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House Leaders Have a Fiduciary Duty to Protect the Institution

Let us start with Rep. Alan Grayson (D-Fla.), who took to the House floor last week to say that the Republican health care reform plan is to have people “die quickly.” It was an over-the-top, outrageous comment that has no place in civil discourse.

But, of course, it was not the first. Let’s review the bidding on House floor statements on this specific subject.

Rep. Ginny Brown-Waite (R-Fla.) said the House Democrats’ bill “essentially said to America’s seniors: drop dead.” Rep. Paul Broun (R-Ga.) said on the floor in July that the public insurance option in the Democrats’ plan “is gonna kill people.” Rep. Virginia Foxx (R-N.C.) suggested the Democrats’ plan might “put seniors in a position of being put to death by their government.” Ouch, ouch and ouch. And let’s not forget a double-extra ouch for Rep. Joe Wilson’s (R-S.C.) outburst on the House floor during President Barack Obama’s speech to the joint session on health care reform.

The House response to Wilson, after he refused to apologize on the floor, was to vote to chastise him formally, a mild punishment that sadly did not get the support of the Republican leadership, although several of the best House Members on the GOP side of the aisle courageously voted in favor. Predictably, Grayson’s bad behavior generated outraged calls from Minority Leader John Boehner (R-Ohio) and his Republican colleagues for Grayson to apologize. Predictably, he refused. And sadly, predictably, the Democratic leaders closed ranks behind Grayson.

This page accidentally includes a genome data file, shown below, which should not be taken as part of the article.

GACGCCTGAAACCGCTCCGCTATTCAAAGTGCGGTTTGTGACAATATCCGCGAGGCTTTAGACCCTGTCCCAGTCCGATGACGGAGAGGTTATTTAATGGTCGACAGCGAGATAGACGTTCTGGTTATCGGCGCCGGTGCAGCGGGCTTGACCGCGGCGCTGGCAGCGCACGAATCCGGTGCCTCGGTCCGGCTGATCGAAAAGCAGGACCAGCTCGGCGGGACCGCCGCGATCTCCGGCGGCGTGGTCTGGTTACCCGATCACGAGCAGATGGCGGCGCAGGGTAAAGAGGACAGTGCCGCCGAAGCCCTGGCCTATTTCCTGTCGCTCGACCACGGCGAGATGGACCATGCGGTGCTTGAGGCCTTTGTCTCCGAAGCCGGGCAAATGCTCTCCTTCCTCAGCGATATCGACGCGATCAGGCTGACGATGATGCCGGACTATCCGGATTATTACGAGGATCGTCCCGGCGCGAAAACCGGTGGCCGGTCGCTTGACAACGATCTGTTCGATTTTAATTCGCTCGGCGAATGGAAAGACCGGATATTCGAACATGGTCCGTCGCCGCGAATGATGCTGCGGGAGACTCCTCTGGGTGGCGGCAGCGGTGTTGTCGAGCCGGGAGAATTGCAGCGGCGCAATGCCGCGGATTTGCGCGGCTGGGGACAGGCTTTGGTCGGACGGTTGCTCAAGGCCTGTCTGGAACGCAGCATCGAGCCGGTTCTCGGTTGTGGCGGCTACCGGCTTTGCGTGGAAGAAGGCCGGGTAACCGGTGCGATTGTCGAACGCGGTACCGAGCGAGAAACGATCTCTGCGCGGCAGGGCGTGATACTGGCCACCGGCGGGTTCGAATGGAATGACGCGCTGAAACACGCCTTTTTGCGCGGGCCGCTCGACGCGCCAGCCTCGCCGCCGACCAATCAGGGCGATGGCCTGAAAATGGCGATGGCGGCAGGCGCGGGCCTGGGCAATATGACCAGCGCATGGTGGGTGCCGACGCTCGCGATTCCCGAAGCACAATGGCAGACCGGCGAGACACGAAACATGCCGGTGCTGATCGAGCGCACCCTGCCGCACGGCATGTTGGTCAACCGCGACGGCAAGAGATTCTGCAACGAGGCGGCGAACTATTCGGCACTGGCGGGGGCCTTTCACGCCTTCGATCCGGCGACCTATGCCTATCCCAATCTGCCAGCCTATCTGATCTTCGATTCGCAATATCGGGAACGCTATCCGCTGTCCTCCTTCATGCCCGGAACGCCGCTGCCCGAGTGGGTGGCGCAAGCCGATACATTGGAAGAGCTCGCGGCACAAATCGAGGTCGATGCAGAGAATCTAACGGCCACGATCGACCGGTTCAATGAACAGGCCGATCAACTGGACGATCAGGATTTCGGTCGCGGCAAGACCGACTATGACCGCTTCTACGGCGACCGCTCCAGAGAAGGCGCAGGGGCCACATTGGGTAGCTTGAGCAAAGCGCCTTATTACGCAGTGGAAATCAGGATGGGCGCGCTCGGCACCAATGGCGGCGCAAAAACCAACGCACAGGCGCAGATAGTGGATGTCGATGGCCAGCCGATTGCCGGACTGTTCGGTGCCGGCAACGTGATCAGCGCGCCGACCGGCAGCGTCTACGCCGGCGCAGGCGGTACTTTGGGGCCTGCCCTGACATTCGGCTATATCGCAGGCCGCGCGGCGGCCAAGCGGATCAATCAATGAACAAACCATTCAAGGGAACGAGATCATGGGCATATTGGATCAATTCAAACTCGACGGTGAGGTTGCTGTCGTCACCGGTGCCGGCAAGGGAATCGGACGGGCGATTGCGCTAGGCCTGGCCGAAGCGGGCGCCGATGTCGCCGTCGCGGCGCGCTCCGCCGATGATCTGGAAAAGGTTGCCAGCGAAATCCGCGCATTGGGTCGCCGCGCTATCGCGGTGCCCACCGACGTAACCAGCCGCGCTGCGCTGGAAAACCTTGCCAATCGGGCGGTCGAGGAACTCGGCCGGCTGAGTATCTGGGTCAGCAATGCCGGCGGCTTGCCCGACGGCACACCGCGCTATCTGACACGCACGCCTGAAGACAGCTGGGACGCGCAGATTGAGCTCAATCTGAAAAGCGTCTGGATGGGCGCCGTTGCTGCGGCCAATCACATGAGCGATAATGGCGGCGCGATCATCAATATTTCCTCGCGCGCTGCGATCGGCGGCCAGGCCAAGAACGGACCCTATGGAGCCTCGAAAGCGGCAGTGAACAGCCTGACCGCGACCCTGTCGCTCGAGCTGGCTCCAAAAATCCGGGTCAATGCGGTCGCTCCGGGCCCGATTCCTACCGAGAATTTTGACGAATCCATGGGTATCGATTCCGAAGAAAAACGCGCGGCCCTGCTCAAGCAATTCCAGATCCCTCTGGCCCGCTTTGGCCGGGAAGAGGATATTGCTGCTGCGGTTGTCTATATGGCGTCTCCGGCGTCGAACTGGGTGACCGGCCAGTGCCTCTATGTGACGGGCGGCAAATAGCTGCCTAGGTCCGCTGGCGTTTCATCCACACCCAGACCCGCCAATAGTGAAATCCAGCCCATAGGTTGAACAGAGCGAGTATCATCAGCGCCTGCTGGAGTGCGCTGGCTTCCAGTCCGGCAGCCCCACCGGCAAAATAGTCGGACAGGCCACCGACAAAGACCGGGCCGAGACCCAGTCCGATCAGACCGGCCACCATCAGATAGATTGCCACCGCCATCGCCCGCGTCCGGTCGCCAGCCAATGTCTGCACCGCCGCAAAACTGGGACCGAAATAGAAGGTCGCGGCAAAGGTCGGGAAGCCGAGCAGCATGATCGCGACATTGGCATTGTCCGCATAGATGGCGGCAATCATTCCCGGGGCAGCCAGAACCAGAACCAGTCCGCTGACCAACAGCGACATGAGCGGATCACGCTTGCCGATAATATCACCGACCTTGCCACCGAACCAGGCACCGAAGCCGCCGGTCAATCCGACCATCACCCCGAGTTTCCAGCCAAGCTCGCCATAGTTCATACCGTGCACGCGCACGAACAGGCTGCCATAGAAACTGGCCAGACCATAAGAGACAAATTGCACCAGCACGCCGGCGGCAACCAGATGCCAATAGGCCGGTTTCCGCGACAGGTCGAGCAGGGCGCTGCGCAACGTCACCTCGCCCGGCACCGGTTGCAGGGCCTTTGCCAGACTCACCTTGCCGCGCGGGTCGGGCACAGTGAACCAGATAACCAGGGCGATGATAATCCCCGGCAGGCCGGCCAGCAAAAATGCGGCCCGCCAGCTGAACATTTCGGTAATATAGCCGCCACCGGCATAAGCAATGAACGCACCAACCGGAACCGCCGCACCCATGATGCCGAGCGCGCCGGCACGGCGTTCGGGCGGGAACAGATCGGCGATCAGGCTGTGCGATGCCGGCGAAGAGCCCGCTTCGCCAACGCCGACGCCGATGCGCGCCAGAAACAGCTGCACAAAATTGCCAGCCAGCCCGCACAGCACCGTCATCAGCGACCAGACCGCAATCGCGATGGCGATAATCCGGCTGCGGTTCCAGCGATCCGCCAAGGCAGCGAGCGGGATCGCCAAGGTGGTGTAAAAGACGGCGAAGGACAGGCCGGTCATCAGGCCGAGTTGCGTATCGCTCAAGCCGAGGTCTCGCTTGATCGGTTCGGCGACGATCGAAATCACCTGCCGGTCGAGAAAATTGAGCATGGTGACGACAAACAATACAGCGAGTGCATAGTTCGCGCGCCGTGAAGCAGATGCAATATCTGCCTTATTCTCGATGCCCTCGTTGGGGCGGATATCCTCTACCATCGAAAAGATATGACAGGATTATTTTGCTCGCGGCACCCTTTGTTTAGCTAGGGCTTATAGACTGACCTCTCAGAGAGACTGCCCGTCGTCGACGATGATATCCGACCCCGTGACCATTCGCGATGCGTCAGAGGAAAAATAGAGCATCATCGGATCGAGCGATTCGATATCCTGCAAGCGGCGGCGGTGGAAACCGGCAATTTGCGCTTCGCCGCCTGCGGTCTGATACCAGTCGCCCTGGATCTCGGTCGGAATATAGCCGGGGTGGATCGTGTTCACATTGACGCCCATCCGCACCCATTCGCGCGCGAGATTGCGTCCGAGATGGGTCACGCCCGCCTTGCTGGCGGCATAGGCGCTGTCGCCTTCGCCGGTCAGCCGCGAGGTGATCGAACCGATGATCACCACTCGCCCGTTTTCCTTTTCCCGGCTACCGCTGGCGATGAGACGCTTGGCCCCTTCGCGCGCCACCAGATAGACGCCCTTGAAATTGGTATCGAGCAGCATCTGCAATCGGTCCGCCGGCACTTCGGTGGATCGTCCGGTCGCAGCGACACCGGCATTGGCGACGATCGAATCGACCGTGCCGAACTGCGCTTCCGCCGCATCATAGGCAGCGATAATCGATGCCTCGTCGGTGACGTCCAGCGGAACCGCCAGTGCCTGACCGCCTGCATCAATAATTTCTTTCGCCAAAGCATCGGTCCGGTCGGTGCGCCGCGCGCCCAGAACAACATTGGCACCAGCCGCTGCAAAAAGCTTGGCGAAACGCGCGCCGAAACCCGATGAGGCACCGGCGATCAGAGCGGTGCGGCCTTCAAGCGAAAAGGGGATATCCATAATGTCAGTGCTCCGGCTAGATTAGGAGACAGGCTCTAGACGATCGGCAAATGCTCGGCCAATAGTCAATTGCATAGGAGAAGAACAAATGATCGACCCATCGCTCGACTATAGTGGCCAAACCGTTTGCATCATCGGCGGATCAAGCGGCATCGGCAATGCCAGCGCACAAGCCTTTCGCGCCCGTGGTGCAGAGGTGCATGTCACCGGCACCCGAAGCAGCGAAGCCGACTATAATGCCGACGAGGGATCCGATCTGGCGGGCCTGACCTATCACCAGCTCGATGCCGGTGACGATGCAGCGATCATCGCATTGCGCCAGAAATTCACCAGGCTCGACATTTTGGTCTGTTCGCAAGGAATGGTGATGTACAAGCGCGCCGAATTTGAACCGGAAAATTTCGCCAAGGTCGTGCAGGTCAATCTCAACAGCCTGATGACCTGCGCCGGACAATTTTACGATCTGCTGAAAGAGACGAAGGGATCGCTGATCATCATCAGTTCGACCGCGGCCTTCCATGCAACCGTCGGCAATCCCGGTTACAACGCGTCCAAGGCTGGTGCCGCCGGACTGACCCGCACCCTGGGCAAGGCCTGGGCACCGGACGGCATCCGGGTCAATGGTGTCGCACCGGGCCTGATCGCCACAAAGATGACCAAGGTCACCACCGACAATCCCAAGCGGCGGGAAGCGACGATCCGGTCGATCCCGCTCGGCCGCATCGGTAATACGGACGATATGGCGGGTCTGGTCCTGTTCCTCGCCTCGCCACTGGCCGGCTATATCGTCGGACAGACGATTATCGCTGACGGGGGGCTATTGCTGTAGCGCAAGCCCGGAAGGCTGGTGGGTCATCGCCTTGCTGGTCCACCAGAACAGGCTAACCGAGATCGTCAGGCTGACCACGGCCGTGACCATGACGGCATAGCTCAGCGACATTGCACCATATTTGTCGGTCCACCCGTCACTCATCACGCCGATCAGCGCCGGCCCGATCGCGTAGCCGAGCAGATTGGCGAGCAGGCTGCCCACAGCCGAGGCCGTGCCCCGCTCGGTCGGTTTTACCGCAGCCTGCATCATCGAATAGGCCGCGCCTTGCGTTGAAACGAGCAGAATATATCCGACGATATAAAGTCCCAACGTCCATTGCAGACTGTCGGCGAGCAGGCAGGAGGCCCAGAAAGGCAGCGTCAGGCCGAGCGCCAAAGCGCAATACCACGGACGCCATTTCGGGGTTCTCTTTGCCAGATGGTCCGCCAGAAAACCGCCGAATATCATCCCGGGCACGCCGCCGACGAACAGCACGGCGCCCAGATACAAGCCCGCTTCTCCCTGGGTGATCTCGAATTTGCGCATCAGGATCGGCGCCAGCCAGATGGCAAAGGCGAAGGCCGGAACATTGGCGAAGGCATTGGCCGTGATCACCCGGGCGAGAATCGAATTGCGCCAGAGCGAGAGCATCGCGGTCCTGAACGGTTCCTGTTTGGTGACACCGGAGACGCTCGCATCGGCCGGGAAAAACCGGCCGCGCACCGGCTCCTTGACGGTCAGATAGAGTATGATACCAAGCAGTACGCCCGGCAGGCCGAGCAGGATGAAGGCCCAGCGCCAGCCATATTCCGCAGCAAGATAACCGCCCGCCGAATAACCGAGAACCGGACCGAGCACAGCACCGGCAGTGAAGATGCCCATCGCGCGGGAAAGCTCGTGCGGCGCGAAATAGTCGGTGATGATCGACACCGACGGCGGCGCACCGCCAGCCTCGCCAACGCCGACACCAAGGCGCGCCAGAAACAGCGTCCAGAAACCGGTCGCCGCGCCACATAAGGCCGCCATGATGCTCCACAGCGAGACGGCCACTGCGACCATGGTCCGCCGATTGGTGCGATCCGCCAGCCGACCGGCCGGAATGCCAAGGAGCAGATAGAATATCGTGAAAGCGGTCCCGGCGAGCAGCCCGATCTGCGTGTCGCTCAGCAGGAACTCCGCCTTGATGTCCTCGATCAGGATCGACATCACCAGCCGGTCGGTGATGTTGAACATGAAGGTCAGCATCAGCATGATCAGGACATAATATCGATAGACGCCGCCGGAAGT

Speaker Nancy Pelosi (D-Calif.) at least did not support or endorse the Grayson remark and called on all miscreants to apologize. She is right — but we deserve more from the Speaker than a response that if one apologizes, all should apologize. It is up to the Speaker to rise above the partisan fray and put her own colleague on the spot, even if it is unfair to let the others off the hook. The only way to stop this nonsense is to create some level of shame for those who perpetrate it.

The Speaker and the Minority Leader have solemn fiduciary responsibilities to protect the integrity of the House. When Members take to the floor to say that elected Representatives on the other side of the aisle are not acting in good faith with their ideas but are murderers-in-waiting, it is outrageous and wrong, and it stains the basic integrity of the House (and by extension the voters who put the elected Representatives in place). Pelosi and Boehner need to join together and put an end to this damaging foolishness and out-of-control rhetoric.

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